Fourteen years later, the Kurdish end of the Habur Bridge has sprouted a crowded passport control office, completewith flag, a “Welcome to Kurdistan” sign and a bureaucracy demanding proof of Iraqi accident insurance coverage. The guards have abandoned their dashing traditional garb in favor of drab camouflage fatigues. Almost everyone carries a cellphone, and the smooth highway, framed by rich wheat fields on either side, runs thick with traffic.
Approaching Hawler, to use the Kurdish name for Irbil, capital of the Kurdish region, the traffic grew heavier, and eventually halted in an impenetrable jam. In the gathering dusk, firelight flickered all along the mountainside, for it was Friday night and the city folk had streamed out of town for family barbecues.
At the time, Kurdish politicians in Baghdad were negotiating the new Iraqi constitution, one that they hope will guarantee them control of Kurdish affairs. Most important, the Kurdish leaders want most of the revenues from any new oil fields struck in their territory, calculating that if they have an independent income, they will truly be free. Until then, they must rely on money from Baghdad to run the Kurdish Regional Government, which is supposed to get about $4 billion a year, 17 percent of Iraq’s national revenues. But Kurdish officials grumble that Baghdad always shortchanges them, passing along a fraction of the amount due. “It’s not a favor they’re doing us by sending money,” a minister complained to me. “We have the right. They should be grateful that we are staying in Iraq.”
Meanwhile, because most of Iraqi Kurdistan has been effectively autonomous since 1991, young people cannot remember ever living under anything but Kurdish authority. To them, the horrors of the past are the stuff of legend.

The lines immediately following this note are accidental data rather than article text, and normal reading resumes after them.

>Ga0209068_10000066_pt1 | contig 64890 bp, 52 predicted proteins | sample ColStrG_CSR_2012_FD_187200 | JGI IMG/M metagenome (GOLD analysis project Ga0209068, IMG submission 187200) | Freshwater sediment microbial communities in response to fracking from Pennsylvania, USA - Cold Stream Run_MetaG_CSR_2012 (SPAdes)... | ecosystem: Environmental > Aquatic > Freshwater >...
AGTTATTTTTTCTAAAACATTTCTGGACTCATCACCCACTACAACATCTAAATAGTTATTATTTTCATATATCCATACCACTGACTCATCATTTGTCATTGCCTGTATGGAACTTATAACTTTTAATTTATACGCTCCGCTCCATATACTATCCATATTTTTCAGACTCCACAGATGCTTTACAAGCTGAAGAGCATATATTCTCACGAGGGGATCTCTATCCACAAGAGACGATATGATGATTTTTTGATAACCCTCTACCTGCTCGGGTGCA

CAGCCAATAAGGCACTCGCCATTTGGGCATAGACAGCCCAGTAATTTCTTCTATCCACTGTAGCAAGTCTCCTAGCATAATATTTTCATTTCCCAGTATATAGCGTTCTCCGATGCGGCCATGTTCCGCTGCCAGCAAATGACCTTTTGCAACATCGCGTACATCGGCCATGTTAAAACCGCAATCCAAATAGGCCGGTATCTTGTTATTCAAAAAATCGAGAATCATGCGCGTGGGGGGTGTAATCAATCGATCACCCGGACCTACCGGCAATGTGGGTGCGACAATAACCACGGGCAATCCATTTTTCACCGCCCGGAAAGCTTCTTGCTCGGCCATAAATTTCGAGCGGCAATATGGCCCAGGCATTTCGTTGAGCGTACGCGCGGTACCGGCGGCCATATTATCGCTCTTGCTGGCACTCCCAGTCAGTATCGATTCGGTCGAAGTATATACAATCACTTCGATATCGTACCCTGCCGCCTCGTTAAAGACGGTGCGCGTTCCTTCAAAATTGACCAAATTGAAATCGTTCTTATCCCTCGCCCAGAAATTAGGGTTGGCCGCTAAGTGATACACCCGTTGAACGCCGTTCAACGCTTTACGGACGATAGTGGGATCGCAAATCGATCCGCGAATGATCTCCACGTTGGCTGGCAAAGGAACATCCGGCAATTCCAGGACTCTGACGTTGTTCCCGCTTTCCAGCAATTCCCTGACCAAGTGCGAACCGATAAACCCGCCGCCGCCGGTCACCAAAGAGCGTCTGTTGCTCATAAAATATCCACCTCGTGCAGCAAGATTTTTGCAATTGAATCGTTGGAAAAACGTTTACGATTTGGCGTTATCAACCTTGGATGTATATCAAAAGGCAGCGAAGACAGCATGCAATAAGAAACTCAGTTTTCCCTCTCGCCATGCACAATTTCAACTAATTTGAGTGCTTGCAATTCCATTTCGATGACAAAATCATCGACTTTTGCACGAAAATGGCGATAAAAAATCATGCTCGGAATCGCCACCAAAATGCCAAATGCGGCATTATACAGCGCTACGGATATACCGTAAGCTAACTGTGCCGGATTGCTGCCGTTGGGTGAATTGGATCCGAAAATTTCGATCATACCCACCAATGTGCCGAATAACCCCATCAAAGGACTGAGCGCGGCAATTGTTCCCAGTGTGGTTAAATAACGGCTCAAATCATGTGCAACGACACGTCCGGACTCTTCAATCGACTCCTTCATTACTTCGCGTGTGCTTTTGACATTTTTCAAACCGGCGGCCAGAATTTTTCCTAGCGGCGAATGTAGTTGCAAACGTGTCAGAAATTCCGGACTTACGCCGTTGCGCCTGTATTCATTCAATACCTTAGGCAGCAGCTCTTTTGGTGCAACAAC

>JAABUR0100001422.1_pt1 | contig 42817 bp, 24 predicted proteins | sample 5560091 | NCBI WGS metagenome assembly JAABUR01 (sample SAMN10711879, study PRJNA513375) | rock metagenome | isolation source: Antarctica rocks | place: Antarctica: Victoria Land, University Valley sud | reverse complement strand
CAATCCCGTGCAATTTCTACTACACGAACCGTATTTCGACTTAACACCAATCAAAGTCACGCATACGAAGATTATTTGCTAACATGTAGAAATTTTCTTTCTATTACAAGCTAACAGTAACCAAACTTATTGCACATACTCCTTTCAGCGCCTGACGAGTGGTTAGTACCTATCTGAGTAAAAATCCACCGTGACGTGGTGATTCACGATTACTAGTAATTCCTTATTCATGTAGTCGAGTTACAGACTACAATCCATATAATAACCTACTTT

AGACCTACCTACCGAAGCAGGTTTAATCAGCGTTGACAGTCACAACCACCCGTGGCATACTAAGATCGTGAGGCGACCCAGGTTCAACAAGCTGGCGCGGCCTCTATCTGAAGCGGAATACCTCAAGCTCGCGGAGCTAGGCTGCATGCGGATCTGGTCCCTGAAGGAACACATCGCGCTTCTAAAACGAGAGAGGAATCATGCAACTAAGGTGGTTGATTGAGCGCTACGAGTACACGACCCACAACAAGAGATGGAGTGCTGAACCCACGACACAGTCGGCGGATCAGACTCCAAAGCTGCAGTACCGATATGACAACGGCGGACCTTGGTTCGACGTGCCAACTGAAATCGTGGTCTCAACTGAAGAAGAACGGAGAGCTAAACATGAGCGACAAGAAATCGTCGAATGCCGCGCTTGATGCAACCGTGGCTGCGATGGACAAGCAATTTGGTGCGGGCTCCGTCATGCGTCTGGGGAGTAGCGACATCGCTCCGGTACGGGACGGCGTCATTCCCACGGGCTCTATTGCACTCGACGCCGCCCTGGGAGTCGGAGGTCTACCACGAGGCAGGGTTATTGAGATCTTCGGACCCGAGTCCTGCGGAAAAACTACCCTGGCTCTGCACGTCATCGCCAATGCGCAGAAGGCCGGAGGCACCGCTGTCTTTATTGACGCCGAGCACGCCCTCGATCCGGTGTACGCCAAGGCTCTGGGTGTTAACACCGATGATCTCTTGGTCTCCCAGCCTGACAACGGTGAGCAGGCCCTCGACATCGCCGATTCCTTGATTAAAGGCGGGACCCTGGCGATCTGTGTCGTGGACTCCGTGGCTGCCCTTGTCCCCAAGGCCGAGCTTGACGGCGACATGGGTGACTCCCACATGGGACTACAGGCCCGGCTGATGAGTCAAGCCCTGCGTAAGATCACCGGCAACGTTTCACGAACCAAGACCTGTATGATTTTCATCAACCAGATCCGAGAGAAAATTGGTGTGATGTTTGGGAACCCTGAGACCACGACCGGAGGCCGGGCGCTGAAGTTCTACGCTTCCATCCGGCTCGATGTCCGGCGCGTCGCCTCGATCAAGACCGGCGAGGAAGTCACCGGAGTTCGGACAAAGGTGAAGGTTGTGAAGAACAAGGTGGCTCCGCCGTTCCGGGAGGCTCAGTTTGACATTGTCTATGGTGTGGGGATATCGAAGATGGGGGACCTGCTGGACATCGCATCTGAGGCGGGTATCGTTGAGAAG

“What happened to your families when the Baathists were here?” I asked a classroom of teenagers in Sulaimaniyah, Kurdistan’s second-largest city. Afew hands rose. “My father was a nationalist, and he was put in prison,” said a boy named Darya. Two students had visited Kirkuk while it was still controlled by the Baathists and had been harassed and kicked by police. Silwan, sitting at the next desk, has a friend whose family was showered with chemical weapons by the Iraqi air force. “His brothers and sisters died.” Berava, three rows back, had had a brother imprisoned.
“How many of you think Kurdistan should be an independent country?” I asked.
All of the 13 young people raised their hands.
Only three of them know any Arabic, once a required subject in school. Since 1991 a generation of students has graduated speaking only Kurdish. “That is why,” one Kurd remarked to me, “there is no going back.”
Each member of the class had paid $52 for an introductory course in English, as offered in the brightly painted premises of the Power Institute for English Language. The school itself, founded in July 2005 by Raggaz, a young Kurd who had grown up in the London suburb of Ealing, is something of an advertisement for the new Kurdistan. Following the 2003 war, Raggaz returned to Sulaimaniyah, the hometown he barely remembered, and saw that Kurdish youths were eager to learn English. He borrowed $12,500 from an uncle, set up the new school and was turning a profit after just three months.
Despite the billions pledged for the reconstruction of Baghdad, all of the cranes visible on that city’s skyline are rusting memorials of Saddam’s time. The major cities of Kurdistan, by contrast, feature forests of cranes towering over construction sites. Part of this prosperity can be accounted for by money from Baghdad—even the central government’s parsimonious contribution helps some. In addition, Kurdistan’s comparative peace has attracted investors from abroad and from Arab Iraq. Driving out of Sulaimaniyah early one morning, I passed a long line of laborers toiling at road repairs in 100-degree heat. “Arabs, bused in from Mosul,” explained
a businessman. “There’s 100 percent employment in Sulaimaniyah. You have to wait ages for a Kurdish worker, and Arabs are 40 percent cheaper anyway.”